Question No. 1
I’m on the board of directors at a multistory condo, where we have a subterranean garage. One of our residents was saw-cutting on the concrete of the first floor to install some device, and a piece of rebar went flying outside of the wall. Is this something that can be pushed back in or do we need to worry about what has happened?
— Ed H.
Answer No. 1
I’m glad you haven’t reported that someone got hurt during this. This is a very serious situation.
The piece that you are referring to is not rebar, it’s PT (post tension) cable and unfortunately whomever did this saw-cutting cut right through it.
When that was cut, the possibility of it hurting someone is extremely high due to it unraveling at a high rate of speed because of tension. It’s amazing no one was hurt.
This is now a serious matter, and a structural engineer needs to be called in to call out the repair that is needed. This definitely needs to be reset and to let you know ahead of time, this is not a cheap repair. It’s going to cost a fair amount to have this put back to proper form.
Once the structural engineer calls out the repair, then you can contact a contractor who is qualified (be sure to check licensing and insurance) for this type of repair.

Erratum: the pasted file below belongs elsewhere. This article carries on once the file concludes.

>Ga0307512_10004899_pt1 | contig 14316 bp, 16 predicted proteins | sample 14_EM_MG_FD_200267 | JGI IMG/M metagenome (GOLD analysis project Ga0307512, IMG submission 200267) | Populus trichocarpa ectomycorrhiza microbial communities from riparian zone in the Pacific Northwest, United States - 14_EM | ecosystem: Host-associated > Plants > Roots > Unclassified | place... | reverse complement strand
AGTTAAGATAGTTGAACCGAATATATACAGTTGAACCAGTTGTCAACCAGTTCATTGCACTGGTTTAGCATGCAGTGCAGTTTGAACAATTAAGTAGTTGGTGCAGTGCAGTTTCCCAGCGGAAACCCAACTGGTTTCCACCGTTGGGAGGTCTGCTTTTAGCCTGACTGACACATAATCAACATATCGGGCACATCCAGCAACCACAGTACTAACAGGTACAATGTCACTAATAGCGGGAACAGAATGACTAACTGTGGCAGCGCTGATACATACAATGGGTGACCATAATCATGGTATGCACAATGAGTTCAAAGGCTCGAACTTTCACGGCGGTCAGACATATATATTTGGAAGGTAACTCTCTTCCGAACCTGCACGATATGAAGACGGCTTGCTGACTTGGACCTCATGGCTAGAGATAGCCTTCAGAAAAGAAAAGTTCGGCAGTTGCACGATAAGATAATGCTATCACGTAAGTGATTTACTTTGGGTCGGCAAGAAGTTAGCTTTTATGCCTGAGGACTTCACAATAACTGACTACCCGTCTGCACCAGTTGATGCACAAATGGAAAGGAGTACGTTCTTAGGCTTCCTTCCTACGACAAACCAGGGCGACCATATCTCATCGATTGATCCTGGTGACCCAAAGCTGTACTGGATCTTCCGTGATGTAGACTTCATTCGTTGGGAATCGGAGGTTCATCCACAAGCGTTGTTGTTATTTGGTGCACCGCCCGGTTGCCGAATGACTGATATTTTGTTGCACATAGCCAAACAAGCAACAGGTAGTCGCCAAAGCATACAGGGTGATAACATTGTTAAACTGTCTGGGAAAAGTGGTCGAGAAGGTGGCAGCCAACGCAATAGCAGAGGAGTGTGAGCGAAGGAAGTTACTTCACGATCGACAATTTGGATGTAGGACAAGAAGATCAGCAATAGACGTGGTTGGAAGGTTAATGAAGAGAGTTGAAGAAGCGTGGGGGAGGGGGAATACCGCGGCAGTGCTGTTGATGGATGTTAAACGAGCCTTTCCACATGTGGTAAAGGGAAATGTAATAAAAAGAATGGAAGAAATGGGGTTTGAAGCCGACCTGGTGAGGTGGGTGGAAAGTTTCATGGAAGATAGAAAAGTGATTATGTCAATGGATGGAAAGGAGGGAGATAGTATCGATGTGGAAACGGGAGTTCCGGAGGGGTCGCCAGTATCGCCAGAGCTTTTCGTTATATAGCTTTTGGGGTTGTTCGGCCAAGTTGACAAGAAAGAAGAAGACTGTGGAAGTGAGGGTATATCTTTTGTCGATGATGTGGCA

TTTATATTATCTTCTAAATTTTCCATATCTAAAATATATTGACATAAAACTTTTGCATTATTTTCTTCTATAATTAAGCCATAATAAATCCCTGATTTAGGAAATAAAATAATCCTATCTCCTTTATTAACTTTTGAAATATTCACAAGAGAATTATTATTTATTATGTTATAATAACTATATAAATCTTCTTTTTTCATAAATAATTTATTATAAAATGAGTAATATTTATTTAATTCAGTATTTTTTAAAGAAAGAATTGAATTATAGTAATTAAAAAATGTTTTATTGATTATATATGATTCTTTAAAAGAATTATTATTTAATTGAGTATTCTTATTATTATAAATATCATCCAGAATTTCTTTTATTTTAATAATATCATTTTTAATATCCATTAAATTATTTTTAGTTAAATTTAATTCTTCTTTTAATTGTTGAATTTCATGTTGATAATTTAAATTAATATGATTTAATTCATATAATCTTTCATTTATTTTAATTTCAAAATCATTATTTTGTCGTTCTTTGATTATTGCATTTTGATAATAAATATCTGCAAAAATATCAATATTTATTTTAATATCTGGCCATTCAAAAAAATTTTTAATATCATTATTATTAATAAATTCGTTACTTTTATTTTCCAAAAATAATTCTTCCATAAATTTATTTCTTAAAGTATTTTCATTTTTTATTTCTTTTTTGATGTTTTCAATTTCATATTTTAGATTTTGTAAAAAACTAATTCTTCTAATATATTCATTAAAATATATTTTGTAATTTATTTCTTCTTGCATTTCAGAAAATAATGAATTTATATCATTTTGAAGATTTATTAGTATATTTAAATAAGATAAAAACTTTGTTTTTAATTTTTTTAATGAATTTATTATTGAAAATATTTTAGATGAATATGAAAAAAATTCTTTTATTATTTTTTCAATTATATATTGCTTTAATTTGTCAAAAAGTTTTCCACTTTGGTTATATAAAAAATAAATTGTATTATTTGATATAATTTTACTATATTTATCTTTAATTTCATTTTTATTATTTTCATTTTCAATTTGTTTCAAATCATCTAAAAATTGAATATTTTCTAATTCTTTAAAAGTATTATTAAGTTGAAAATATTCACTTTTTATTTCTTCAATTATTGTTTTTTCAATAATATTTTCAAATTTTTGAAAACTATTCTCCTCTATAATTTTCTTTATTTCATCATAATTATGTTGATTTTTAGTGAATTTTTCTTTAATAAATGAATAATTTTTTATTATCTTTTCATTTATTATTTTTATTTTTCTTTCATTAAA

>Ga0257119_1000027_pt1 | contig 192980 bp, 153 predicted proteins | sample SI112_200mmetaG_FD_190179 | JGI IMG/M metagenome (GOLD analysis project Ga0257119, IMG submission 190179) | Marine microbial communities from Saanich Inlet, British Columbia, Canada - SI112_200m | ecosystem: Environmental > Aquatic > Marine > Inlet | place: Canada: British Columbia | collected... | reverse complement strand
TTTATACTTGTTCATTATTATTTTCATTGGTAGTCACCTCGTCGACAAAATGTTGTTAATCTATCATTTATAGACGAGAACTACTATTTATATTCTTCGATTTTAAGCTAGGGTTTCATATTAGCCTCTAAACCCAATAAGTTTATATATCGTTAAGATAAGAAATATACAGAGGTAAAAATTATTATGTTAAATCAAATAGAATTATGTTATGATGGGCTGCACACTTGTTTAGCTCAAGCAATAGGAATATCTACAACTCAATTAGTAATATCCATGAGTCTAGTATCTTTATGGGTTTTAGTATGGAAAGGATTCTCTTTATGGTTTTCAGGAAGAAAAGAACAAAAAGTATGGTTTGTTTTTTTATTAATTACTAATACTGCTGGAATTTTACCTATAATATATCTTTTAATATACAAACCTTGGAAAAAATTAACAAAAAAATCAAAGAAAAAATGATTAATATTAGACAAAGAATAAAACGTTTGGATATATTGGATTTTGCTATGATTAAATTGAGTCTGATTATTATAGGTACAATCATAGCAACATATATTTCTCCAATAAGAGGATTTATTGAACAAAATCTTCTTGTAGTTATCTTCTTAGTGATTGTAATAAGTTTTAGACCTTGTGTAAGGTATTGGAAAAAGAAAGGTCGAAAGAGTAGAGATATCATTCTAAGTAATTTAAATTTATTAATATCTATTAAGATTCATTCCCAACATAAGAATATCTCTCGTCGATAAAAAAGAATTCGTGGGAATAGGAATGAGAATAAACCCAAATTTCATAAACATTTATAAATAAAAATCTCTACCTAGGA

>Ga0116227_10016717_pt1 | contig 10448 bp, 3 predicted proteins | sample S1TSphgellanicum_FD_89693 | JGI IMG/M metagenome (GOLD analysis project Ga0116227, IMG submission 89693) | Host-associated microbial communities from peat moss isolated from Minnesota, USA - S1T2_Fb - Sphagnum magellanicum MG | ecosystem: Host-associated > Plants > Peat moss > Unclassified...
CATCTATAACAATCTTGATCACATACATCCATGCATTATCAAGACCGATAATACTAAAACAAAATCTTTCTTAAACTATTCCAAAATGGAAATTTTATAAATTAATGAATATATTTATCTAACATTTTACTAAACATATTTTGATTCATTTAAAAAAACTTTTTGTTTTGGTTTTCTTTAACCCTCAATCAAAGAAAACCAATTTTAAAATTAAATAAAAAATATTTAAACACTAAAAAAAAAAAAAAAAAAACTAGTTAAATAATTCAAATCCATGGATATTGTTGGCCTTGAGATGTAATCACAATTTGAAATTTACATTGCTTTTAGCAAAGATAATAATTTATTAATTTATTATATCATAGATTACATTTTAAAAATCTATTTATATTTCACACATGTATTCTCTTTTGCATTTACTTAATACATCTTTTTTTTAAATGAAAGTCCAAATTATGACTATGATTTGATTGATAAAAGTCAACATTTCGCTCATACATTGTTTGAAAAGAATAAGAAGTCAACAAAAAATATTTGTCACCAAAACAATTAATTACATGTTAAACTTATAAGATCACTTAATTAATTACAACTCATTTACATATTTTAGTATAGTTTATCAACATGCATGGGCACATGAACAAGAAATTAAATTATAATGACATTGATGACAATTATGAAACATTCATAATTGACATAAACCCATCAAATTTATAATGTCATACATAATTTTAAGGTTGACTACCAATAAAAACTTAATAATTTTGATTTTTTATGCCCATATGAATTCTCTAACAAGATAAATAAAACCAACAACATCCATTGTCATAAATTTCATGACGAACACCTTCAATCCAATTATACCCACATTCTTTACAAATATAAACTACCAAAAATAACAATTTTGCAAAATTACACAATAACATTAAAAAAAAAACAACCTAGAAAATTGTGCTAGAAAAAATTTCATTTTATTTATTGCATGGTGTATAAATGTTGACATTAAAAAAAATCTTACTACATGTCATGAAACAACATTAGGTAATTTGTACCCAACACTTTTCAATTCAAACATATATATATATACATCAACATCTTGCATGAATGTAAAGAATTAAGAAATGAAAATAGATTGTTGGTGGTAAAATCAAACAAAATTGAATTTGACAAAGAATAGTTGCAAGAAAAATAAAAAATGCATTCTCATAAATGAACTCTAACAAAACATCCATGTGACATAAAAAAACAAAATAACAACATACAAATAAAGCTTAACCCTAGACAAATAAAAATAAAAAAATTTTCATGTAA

Good luck to you.
Question No. 2
I live in Canyon Country, and my son, who has become pretty handy, has agreed to build a patio cover for our home. My question is regarding the wooden poles that will hold up the patio cover. He says that we can just put those posts onto the existing concrete that is already set as our patio.
Is this correct? Is this piece of concrete strong enough to hold up a patio cover?
I’m certainly not an engineer, but I do read your work and know that certain things need proper steps to be safe and sound.
— Laura G.
Answer No. 2
Absolutely not. If there is no footing below these areas where the posts will be, meaning if you’re starting from scratch and not replacing a previous post, then you’ll have to saw cut the area and pour a proper footing which will then be strong enough to support the weight of a patio cover.
You haven’t indicated the size of patio cover you’ll be installing, but if you go to the city, they’ll have standard plans for patio covers, and if you follow those guidelines, then you’ll put up a safe structure.
You’ll need permits and, in an event such as this, where you have a more novice person building, it is that much more important to have inspections, to ensure safety.
Just this post question alone is confirmation that, though your son is handy, and I commend him for striving for greater things, he is in need of guidance in order to complete a project like this safely. Good luck to you and your son. This will be a great learning experience for him.
Robert Lamoureux has 38 years of experience as a general contractor, with separate licenses in electrical and plumbing contracting. He owns IMS Construction Inc. in Valencia. His opinions are his own, not necessarily those of The Signal. Opinions expressed in this column are not meant to replace the recommendations of a qualified contractor after that contractor has made a thorough visual inspection. Email questions to Robert at [email protected]